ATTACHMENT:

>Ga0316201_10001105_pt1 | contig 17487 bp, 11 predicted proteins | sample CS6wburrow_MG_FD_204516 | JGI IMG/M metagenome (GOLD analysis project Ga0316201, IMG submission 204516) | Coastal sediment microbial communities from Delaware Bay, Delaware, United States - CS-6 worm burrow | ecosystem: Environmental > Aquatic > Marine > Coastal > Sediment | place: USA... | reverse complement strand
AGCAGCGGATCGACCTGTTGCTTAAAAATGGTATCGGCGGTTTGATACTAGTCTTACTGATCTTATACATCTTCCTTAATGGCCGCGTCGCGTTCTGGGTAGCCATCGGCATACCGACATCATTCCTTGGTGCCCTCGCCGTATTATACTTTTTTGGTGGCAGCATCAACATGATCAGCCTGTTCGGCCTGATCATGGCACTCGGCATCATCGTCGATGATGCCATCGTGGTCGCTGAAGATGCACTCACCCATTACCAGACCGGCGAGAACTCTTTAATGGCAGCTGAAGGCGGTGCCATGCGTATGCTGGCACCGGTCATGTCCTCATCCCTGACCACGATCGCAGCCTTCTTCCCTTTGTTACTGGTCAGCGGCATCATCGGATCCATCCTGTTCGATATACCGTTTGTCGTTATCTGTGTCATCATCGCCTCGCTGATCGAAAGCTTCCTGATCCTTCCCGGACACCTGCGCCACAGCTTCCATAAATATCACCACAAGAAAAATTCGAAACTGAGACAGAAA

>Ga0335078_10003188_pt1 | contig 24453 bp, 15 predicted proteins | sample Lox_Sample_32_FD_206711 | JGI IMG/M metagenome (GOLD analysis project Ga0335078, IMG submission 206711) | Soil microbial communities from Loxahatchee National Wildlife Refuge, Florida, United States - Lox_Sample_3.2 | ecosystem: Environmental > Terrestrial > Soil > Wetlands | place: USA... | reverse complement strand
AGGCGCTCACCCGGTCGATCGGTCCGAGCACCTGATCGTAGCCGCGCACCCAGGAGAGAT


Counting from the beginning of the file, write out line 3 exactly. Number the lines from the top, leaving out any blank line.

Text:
>Ga0335078_10003188_pt1 | contig 24453 bp, 15 predicted proteins | sample Lox_Sample_32_FD_206711 | JGI IMG/M metagenome (GOLD analysis project Ga0335078, IMG submission 206711) | Soil microbial communities from Loxahatchee National Wildlife Refuge, Florida, United States - Lox_Sample_3.2 | ecosystem: Environmental > Terrestrial > Soil > Wetlands | place: USA... | reverse complement strand